Pardubicky Region

Pardubicky Region

About Region

A horse’s mane flying through the air and the sweet scent of honey and cinnamon characterise this most fertile pare of the Polabi. Pardubice is a diverse region, which has a lot to offer nature, history and sports lovers. It is a region of sunny fields and grand leafy parks, majestic rivers and picturesque ponds with banks abounding with flowers and bird song. Pardubicky region is an administrative unit located mainly in the eastern part of its historical region of Bohemia, with a small part in northwestern Moravia. It is named after its capital Pardubice. With a total size of 4,519 km² Padrubice Region is the fifth smallest region in the Czech Republic. Attractions from natural tourist spots (such as the Železné Hory and the Orlické Hory) to historical monuments, mostly medieval castles established since the 13th century, all encourage tourism to the region.Velká pardubická (Pardubice Steeplechase) is a famous steeplechase cross-country run in Pardubice, Czech Republic since 1874, it is also the oldest and most prestigious horse race in Central Europe. It takes place every year on the second Sunday in October. This is the equivalent of the English Grand National, only thought by many to be much more difficult!  The length of the steeplechase is 6.9 km, with 31 obstacles. It usually takes 9–10 minutes to finish the course. The fastest time recorded was 8 minutes and 58.99 seconds by Sixteen in 2008 and the slowest was over 13 minutes. Horses starting in the race must be at least 6 years old (the rules changed in 2009, previously the minimum age was 7 years) and Czech horses must qualify by finishing at least one of four qualifying races during the season. A truly exceptional monument is the horse-breeding farm in Kladruby nad Labem, famous for breeding old Kladruby horses.Other event in this region is Czech Open –  the biggest chess tournament in the world. Apart from chess, other games such as scrabble, bridge, poker and mariáš are played at this event.


Thanks to an ideal geographical location and favourable climate, the Pardubice region has a long and rich history, which has left behind a number of cultural monuments. The area had a monastery beginning in the early 13th century . Gothic reconstruction of Pardubice in the 16th century, yet again, enriched the town and thus confirmed the saying “glitters like Pardubice”.   The most significant historical monuments in the region are connected with the noble Pernštejn family, from Moravia, who had two huge castles built, at Litice nad Orlicí and on Kunětická hora near Pardubice.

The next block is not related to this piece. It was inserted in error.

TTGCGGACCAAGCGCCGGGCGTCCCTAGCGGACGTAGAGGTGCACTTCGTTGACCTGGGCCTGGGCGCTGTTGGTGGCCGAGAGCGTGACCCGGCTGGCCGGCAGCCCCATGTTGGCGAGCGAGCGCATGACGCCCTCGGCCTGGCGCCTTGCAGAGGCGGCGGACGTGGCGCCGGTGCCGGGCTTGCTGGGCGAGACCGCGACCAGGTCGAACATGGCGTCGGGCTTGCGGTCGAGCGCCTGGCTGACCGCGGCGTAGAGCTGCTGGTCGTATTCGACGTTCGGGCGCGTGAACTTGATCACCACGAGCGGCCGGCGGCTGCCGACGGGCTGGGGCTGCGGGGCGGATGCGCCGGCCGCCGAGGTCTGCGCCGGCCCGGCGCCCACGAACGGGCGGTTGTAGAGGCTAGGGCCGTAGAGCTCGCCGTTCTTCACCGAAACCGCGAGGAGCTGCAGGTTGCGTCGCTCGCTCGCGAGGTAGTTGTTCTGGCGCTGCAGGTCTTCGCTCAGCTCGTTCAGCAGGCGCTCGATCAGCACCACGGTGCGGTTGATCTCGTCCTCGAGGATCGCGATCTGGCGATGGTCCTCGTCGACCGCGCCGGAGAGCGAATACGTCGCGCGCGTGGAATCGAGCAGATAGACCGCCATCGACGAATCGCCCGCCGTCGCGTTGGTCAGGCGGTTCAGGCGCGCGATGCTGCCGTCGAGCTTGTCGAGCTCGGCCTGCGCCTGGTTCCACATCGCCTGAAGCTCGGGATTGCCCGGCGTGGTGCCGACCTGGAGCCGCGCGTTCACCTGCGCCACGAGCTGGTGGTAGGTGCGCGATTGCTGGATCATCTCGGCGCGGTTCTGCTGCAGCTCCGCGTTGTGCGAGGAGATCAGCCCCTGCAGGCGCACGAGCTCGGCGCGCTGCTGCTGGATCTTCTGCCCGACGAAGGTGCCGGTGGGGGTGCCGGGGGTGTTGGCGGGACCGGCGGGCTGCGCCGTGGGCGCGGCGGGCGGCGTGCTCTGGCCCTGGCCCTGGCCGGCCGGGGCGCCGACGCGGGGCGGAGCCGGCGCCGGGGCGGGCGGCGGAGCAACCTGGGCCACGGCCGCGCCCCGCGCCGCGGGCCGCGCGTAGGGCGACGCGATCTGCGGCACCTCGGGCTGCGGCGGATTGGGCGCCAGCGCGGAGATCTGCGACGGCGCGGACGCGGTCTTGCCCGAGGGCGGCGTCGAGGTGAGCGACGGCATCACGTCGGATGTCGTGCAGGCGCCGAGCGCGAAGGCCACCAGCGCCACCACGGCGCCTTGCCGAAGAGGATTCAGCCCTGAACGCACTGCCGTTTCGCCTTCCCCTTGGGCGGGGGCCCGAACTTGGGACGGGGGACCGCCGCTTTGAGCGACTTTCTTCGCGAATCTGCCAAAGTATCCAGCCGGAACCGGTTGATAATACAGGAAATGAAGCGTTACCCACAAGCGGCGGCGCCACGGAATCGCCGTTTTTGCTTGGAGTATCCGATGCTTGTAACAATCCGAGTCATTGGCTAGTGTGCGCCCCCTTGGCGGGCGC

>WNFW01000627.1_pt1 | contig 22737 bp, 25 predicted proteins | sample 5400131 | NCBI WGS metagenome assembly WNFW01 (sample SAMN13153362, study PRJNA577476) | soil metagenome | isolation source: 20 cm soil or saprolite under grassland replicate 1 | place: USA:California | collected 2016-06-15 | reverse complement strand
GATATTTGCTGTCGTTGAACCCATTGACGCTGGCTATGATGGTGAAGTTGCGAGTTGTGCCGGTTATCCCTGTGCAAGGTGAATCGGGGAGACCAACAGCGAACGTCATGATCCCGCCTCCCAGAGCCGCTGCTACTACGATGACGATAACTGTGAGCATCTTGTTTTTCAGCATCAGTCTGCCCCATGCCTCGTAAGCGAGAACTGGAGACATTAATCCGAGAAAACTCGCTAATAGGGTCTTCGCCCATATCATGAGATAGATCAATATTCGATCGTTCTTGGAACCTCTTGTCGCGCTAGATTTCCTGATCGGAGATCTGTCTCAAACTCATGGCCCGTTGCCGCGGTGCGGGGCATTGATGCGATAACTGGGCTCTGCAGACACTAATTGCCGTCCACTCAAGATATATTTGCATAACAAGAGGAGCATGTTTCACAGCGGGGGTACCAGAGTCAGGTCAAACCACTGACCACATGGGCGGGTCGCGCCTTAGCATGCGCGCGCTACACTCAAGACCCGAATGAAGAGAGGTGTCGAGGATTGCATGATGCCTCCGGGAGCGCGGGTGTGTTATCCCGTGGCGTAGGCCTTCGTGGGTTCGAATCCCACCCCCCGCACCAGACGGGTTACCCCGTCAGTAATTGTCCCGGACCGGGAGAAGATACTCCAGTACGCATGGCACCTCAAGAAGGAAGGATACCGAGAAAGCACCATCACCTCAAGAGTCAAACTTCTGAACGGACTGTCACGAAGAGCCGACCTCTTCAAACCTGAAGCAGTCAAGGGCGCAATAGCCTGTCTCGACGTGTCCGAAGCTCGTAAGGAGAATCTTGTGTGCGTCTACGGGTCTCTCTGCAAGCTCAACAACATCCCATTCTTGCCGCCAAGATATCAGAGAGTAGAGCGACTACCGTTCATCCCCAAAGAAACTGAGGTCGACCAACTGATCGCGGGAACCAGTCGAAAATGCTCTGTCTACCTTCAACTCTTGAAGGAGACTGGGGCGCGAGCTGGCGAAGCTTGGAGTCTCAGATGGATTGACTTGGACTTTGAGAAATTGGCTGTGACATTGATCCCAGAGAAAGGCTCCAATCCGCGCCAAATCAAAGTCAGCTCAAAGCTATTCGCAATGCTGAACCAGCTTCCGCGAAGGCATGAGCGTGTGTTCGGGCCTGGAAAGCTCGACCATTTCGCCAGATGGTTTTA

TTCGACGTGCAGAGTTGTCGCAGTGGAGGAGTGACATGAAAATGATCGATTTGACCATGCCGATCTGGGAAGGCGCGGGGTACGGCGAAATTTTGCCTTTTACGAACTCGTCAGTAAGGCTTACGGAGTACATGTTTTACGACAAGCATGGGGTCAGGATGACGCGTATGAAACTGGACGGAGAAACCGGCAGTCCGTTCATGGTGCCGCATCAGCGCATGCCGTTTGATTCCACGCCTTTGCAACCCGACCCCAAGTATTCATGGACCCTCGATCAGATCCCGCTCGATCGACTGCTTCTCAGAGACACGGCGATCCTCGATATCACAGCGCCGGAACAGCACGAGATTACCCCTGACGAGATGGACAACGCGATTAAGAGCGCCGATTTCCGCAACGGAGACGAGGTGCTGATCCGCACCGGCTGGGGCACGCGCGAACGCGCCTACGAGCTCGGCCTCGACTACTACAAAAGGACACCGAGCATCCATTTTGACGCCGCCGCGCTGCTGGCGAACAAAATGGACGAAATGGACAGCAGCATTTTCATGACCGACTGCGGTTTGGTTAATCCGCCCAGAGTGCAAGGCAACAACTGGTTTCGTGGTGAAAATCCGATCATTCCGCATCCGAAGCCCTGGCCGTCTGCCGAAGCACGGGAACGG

The Silver A parachutists had a major influence on the local resistance movement following the Nazi occupation. Members of this regiment, Czechoslovak soldiers sent into the protectorate from England, found assistance and shelter in Pardubice and its surroundings during preparations for an attack on Reinhard Heydrich. After Heydrich’s death, however, the Gestapo took retributive action when between June 3rd and July 9th 1942 they put a number of Czech patriots to death at Zámeček on the edge of the city. Among them were residents of the nearby village of Ležáky, which the Nazis set alight to intimidate their enemies. Some 563 Jews were deported to concentration camps from Pardubice in December 1942. Then, in 1944, the city was bombarded in three separate air raids by Anglo-American air forces, which targeted the local refinery and airfield. Over two hundred and fifty people were killed as a result of the air raids and around a thousand buildings destroyed. After liberation in May 1945 most people longingly awaited a return to normal life, but the communist coup in February 1948 only brought the country another totalitarian regime.